Since taking the lead in the implementation of the American policy in the region and with Musharraf's tenure in power, it is vital that we reflect over his period of rule and see what he has achieved for Pakistan. Musharraf has now ruled Pakistan for over 8 years and upon assuming power 1999 he talked about unity of the federation and how people in the provinces were brothers to each other. He spoke about rebuilding national confidence by strengthening the federation yet since his arrival he has helped the US in attacking a friendly neighbour, Afghanistan, which now views Pakistan with suspicion.
Musharraf joined with the US in the so called 'war against terror' (WOT), which is seen by Muslims worldwide as a war against Islam and which has resulted in the arrests and killings of hundreds of Pakistanis. No day goes by until dozens are killed in Pakistan and in particular in Waziristan, Swat and other areas of the tribal region. His slavish support for the US has resulted in on going US led operations in the tribal regions, where the Pakistani army after leaving the line of control between Kashmir and Pakistan was deployed against its own people.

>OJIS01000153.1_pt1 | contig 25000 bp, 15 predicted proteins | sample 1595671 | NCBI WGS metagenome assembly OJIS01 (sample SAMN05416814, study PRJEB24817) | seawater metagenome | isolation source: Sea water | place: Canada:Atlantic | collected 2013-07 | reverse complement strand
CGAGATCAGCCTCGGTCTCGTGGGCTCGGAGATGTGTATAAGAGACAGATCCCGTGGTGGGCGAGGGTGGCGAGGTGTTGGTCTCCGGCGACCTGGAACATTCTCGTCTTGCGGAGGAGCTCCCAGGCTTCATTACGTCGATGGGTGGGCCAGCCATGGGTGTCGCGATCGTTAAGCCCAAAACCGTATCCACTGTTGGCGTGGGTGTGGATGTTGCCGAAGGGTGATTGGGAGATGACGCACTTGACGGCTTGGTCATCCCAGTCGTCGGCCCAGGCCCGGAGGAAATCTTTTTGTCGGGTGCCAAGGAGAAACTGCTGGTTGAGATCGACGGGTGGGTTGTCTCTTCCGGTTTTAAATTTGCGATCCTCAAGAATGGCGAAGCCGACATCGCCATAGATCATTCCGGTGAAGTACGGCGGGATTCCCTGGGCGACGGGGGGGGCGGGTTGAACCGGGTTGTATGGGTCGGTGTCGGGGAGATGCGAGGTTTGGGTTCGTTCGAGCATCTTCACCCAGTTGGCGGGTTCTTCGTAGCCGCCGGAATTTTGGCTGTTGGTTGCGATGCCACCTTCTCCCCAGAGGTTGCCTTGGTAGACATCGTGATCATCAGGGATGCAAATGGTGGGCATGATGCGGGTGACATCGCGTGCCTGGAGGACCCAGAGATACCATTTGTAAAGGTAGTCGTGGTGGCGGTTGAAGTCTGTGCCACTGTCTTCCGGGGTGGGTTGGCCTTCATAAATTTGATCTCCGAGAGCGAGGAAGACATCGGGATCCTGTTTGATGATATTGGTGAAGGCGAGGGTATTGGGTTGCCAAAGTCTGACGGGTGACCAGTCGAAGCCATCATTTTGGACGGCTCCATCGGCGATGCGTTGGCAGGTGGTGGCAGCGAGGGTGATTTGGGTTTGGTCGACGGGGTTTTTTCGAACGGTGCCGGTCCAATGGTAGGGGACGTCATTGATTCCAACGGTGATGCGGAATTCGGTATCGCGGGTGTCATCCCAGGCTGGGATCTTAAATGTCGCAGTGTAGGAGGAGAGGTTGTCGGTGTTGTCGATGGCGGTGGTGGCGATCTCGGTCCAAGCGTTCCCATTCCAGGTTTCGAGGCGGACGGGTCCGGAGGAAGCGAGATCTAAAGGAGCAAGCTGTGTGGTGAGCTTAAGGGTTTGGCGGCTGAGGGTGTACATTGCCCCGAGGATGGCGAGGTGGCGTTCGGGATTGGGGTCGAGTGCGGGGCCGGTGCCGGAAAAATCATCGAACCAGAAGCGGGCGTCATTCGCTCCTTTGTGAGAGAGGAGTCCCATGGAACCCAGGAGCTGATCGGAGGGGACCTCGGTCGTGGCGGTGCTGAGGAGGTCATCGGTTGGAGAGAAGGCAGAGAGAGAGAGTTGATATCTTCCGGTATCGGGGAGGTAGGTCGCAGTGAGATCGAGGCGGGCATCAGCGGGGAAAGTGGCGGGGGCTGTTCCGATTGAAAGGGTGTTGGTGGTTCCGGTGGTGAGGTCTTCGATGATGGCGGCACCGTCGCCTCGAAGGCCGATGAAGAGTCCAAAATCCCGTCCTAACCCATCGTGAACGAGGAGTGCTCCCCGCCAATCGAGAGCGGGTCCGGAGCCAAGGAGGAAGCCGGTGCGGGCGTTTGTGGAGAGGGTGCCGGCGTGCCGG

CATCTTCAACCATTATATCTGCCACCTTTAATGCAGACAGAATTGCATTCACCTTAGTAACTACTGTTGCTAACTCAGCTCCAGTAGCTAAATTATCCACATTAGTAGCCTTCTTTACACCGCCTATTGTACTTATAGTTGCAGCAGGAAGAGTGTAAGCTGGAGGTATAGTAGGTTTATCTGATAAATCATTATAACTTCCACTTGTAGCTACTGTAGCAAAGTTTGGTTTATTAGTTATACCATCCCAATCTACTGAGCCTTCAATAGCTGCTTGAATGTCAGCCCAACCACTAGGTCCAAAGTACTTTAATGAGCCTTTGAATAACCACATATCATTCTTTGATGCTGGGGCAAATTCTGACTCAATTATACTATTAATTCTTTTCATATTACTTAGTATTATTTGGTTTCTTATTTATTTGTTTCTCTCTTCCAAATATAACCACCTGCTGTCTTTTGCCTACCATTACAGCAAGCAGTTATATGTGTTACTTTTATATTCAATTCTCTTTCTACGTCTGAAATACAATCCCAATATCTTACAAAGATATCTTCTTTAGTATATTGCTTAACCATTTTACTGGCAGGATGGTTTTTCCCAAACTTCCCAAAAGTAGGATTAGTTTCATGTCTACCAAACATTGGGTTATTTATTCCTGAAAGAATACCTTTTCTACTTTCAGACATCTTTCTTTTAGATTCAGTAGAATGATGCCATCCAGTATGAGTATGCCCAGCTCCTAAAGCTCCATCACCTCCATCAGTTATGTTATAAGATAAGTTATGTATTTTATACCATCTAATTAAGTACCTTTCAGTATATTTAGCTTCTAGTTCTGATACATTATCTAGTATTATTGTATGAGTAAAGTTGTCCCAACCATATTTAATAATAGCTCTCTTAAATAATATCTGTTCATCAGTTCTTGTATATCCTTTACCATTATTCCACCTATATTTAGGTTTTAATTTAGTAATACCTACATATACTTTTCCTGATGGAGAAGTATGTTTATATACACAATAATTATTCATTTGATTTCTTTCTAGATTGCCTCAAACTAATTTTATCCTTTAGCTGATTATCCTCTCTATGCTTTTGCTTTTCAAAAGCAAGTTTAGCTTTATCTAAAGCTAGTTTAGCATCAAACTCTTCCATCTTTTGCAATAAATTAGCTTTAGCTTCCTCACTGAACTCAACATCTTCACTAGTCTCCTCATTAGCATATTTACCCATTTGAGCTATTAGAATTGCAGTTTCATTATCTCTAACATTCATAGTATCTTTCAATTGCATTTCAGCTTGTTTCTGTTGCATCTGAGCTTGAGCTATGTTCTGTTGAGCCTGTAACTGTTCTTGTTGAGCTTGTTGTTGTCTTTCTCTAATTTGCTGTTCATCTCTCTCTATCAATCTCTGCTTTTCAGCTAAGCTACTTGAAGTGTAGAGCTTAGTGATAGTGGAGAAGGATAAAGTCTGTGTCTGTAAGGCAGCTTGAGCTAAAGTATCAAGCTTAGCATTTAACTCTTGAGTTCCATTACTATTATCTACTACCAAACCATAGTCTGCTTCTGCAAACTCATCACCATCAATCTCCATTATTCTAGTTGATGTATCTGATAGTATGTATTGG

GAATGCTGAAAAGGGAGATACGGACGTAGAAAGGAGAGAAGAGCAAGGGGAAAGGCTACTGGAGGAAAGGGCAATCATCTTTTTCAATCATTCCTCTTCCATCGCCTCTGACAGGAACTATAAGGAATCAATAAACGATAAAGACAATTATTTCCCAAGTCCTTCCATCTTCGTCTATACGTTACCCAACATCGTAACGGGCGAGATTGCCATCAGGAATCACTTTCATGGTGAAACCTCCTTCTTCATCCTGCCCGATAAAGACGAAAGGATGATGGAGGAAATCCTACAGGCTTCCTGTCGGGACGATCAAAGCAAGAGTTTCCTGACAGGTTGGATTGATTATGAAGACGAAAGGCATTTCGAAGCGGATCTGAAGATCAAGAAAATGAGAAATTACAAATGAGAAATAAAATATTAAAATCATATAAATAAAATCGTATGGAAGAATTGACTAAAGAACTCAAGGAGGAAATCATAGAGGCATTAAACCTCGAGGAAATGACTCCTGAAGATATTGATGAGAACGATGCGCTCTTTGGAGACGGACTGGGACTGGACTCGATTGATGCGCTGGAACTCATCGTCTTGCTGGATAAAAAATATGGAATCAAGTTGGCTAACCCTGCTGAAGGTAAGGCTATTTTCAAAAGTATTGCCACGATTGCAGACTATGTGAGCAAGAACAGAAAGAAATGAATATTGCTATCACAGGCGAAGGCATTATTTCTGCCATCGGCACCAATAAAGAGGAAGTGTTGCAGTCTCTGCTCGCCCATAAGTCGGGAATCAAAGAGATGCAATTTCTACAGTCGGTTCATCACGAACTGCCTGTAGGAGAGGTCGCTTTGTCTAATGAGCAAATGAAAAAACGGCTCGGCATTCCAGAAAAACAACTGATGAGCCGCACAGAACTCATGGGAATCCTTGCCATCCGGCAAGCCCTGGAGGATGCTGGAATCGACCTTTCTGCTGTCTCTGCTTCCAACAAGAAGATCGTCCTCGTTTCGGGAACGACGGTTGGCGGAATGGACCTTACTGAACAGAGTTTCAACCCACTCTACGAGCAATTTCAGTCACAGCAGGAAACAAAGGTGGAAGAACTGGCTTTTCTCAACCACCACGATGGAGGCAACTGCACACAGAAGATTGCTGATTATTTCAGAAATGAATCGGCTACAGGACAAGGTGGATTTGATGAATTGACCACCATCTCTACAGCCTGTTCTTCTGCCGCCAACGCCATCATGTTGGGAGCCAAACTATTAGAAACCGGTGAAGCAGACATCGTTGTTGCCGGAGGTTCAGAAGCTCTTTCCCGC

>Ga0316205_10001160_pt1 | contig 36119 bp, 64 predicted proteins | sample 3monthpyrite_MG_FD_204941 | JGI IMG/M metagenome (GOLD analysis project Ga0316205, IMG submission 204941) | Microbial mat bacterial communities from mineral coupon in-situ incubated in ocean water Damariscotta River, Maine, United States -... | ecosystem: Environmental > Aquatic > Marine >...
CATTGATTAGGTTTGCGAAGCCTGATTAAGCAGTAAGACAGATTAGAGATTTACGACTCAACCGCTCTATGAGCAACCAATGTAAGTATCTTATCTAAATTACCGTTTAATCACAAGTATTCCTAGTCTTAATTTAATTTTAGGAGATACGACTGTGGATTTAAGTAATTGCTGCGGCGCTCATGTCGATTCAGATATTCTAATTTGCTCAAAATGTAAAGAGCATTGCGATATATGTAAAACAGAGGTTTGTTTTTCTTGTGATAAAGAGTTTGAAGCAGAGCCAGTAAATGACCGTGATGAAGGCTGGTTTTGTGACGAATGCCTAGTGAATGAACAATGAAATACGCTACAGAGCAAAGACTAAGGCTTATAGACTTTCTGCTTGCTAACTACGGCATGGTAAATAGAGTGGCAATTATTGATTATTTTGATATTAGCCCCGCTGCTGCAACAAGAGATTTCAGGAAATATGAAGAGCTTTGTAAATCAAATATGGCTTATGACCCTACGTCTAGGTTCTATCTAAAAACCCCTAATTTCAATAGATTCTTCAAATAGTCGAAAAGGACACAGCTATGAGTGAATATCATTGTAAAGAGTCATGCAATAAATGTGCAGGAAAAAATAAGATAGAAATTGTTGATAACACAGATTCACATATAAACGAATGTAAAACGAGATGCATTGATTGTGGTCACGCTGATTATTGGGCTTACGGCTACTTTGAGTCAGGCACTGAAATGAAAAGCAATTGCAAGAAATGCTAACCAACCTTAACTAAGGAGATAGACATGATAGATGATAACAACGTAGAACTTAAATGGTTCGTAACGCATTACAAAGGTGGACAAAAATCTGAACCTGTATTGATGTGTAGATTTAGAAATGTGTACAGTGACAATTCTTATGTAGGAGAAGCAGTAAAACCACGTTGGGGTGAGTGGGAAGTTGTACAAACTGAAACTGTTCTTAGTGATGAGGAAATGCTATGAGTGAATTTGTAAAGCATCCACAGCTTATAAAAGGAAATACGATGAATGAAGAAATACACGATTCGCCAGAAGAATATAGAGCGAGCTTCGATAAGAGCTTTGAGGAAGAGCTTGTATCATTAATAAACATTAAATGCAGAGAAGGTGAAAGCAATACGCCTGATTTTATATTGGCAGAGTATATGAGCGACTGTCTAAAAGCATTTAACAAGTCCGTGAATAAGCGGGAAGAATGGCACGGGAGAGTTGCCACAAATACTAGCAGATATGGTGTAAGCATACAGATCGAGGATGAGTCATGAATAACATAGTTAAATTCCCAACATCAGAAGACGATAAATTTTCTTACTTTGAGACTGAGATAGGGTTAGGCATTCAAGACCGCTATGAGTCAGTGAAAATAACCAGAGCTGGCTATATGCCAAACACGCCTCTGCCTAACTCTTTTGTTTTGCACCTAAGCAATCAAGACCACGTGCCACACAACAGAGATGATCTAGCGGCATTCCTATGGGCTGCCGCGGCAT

It is also clear that Musharraf, has permitted American forces to establish bases in Pakistan, legitimised the occupation of Iraq, provided logistical support and intelligence to US forces in Afghanistan and surrendered control over Pakistan's economy to multinationals. There is a growing disparity in income, lack of health and education facilities and general poverty is on the increase. Musharraf has taken a u-turn over the Kashmir issue and rather then working to liberate the people from the brutal occupation of the Indian army and supporting the call for the unity of Kashmir with Pakistan, which has always been the aspiration of Muslims of the region, he now sees those fighting for Kashmir as terrorists rather then freedom fighters. So, where is the unity that he spoke off? Where is the Pakistan first policy he spoke off?